The Canadian Press - ONLINE EDITION

Israeli prime minister and Hamas declare victory in Gaza war as questions over future linger

  • Print

JERUSALEM - Both Israel's prime minister and Hamas declared victory Wednesday in the Gaza war, though their competing claims left questions over future terms of their uneasy peace still lingering.

Israeli Prime Minister Benjamin Netanyahu's comments, delivered in a prime-time address on national television, appeared aimed at countering critics of the war, with both hard-liners in his governing coalition, as well as residents of rocket-scarred southern Israel, saying the war was a failure because it did not halt Hamas' rocket attacks or oust the group from power.

Masked Hamas militants carrying heavy weapons gave their own address upon the rubble of one destroyed Gaza neighbourhood, though their own major demands won't be addressed until indirect talks with Israel begin again in Cairo.

Israel and Hamas agreed to an open-ended truce Tuesday, with each side settling for an ambiguous interim agreement in exchange for a period of calm. Hamas, though badly battered, remains in control of Gaza with part of its military arsenal intact. Israel and Egypt will continue to control access to blockaded Gaza, despite Hamas' long-running demand that the border closures imposed in 2007 be lifted.

Hamas is seeking an end to the Israeli blockade, including the reopening of Gaza's sea and airport. It also wants Egypt to reopen its Rafah border crossing, the territory's main gateway to the outside world. Under the restrictions, virtually all of Gaza's 1.8 million people cannot trade or travel. Only a few thousand are able to leave the coastal territory every month.

Israel, meanwhile, wants Hamas to be disarmed.

"Hamas was hit hard and it received not one of the demands it set forth for a cease-fire, not one," Netanyahu said. He said Israel "will not tolerate" any more rocket fire, and would respond "even harder" if the attacks resume.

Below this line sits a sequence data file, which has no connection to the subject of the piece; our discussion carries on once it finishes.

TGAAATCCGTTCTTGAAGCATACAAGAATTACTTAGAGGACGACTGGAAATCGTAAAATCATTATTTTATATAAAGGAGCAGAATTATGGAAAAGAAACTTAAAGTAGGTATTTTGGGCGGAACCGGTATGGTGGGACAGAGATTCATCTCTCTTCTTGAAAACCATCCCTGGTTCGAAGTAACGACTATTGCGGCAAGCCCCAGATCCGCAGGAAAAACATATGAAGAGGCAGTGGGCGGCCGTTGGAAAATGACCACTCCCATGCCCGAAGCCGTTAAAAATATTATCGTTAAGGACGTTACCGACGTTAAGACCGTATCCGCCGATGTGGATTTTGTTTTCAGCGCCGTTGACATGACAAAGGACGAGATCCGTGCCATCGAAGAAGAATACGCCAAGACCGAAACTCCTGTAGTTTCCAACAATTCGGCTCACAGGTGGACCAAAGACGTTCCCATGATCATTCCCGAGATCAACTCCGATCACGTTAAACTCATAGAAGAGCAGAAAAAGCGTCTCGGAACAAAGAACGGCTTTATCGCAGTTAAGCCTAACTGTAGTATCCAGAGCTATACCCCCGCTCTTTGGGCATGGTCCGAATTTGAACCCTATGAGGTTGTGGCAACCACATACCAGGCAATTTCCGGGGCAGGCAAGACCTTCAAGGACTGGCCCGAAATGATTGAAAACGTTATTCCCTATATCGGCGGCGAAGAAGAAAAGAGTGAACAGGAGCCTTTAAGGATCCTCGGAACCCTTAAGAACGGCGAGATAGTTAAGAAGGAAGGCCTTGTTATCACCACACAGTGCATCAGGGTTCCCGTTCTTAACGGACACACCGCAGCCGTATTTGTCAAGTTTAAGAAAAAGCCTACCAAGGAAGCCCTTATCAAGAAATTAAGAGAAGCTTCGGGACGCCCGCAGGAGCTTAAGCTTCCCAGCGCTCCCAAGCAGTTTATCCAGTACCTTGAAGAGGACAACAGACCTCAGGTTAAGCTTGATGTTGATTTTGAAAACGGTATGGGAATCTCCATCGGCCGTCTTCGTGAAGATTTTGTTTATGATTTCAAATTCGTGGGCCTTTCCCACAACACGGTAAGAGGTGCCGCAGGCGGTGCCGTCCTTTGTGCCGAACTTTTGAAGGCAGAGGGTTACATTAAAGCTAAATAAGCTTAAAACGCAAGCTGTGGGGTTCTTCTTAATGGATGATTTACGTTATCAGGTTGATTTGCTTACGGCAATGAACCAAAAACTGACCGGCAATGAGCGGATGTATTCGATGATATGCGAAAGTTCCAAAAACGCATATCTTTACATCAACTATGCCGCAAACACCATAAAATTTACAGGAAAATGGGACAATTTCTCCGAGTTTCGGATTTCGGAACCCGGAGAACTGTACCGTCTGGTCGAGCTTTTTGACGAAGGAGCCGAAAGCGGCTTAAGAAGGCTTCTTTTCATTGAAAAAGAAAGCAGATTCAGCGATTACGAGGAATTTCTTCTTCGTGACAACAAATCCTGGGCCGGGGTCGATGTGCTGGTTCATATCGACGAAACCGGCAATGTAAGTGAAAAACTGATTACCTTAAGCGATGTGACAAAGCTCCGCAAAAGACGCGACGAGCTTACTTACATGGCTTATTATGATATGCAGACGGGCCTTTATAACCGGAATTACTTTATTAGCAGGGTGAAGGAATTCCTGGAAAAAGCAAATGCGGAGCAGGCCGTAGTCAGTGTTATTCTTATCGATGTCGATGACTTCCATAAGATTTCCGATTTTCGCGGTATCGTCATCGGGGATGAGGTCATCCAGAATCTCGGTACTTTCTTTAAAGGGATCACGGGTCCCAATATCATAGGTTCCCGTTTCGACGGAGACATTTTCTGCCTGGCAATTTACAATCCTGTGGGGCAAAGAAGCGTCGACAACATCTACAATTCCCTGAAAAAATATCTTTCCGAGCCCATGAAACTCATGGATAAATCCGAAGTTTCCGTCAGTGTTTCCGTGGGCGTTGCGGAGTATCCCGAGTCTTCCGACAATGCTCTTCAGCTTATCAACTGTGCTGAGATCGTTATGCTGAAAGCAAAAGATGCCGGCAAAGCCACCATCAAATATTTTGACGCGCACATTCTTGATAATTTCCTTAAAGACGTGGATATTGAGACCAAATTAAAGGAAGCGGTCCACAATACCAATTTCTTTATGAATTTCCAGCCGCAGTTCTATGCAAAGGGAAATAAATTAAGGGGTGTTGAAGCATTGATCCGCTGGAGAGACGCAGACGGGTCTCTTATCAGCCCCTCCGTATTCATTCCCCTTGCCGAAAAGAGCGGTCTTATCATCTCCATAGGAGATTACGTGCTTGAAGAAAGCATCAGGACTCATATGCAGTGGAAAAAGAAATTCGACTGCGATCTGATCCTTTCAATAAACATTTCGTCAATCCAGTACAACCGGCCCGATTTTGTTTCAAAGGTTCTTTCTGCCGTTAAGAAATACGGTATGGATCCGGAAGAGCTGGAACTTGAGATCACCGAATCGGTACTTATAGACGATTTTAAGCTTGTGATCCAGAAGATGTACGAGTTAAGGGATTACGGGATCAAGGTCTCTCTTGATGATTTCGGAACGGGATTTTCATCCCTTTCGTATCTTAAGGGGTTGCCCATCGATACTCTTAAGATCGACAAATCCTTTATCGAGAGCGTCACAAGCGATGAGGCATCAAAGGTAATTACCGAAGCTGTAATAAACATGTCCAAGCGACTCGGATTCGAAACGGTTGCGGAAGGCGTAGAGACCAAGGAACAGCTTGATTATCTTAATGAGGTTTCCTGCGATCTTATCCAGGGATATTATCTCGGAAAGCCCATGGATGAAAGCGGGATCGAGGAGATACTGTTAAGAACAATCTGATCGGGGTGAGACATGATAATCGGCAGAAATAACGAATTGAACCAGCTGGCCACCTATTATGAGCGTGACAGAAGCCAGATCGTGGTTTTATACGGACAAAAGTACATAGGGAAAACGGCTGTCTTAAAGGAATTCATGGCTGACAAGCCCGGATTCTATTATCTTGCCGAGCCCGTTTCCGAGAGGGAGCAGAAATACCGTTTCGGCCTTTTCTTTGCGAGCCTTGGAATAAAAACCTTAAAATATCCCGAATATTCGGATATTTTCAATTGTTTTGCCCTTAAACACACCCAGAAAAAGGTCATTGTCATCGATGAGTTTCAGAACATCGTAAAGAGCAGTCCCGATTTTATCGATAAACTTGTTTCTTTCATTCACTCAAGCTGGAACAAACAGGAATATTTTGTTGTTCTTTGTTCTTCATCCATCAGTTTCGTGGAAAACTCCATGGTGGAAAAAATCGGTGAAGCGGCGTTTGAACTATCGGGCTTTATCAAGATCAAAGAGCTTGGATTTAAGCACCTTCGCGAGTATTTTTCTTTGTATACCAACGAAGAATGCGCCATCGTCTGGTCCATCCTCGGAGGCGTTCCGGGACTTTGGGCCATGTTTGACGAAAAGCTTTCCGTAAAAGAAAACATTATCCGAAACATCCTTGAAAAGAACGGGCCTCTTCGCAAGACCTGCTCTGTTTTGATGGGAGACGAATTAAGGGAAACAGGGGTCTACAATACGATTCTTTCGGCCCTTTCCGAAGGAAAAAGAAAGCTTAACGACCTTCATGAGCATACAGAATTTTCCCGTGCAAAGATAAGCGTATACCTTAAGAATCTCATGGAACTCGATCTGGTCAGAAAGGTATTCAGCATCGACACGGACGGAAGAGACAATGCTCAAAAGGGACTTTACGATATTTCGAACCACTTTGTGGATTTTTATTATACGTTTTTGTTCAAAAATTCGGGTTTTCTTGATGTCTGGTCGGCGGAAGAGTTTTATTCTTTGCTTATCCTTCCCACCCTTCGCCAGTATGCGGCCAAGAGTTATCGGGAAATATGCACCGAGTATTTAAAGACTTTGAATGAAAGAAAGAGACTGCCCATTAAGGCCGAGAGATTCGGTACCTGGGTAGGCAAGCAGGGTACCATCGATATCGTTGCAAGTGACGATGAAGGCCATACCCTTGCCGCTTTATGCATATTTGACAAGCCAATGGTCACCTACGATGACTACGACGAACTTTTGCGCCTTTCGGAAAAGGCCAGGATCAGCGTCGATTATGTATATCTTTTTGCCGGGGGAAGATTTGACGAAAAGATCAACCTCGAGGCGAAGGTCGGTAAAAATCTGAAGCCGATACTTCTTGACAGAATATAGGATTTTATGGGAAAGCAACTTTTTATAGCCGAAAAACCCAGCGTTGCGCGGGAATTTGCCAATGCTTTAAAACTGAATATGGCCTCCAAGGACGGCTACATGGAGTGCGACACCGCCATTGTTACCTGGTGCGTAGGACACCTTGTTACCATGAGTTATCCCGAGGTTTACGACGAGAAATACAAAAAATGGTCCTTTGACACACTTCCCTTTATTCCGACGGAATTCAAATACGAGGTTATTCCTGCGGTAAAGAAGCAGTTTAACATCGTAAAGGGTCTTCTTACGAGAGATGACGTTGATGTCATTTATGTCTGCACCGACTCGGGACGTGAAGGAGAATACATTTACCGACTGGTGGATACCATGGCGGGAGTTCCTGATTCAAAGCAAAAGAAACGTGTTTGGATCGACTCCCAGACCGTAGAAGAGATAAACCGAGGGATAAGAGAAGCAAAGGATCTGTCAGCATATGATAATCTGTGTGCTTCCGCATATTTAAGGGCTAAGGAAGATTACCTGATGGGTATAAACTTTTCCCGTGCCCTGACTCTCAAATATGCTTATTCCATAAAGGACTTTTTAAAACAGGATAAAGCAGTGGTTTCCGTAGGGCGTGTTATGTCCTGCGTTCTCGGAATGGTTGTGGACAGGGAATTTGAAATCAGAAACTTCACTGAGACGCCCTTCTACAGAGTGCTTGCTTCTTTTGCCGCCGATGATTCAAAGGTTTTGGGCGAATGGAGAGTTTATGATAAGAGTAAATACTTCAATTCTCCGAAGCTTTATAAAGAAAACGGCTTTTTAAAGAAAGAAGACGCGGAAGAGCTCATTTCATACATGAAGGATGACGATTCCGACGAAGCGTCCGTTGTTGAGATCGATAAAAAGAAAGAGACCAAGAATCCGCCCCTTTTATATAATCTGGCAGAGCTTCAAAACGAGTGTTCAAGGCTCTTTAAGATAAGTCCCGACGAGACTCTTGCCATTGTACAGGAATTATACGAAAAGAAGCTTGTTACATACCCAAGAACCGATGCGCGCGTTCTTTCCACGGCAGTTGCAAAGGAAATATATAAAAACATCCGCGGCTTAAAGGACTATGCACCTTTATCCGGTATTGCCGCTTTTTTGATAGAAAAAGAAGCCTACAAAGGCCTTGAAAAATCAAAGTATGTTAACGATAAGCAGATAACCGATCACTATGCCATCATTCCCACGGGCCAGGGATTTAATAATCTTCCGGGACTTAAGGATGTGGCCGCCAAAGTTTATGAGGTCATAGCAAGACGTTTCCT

Addressing the future of Gaza, Netanyahu said that should Palestinian President Mahmoud Abbas "choose peace," he would be happy for the Palestinian leader to regain control of the coastal enclave, which the Islamic militant group Hamas has ruled since it routed Abbas' forces in 2007. Netanyahu indicated that so long as Hamas was in power, reaching a negotiated solution to the conflict with the Palestinians was impossible.

Critics have said that Netanyahu did not go far enough to topple Hamas and that the war, meant to end incessant rocket fire on communities in Israel's south, changed little on the ground at the cost of 70 people killed on the Israeli side, all but six soldiers. The war marked the third round of fighting since Hamas seized power in Gaza.

"Both sides did not exactly want this campaign, both sides made all possible errors dragging them into it, and both sides find themselves today returning to square one, where they were at the start of the warfare," wrote Alex Fishman in the Yediot Ahronot daily newspaper.

Much of the criticism has come from residents of southern Israeli communities, thousands of whom fled their homes to seek safer areas during the war. They complain they have lived under rocket barrages for more than a decade without any change.

Many said they were reluctant to return to their homes, fearing that the cease-fire did not secure an end to rocket and mortar fire on their communities.

"There is a lot of concern and a lot of uncertainty and we want quiet already, but a real quiet, not something bogus and not a cease-fire that lasts just a few days," Liraz Levy, a resident of Kibbutz Nirim near Gaza, told Israeli television broadcaster Channel 10.

Foreign Minister Avigdor Lieberman, Netanyahu's main coalition partner, said that violence would continue if Hamas was not toppled and that the cease-fire would allow Hamas to "grow stronger."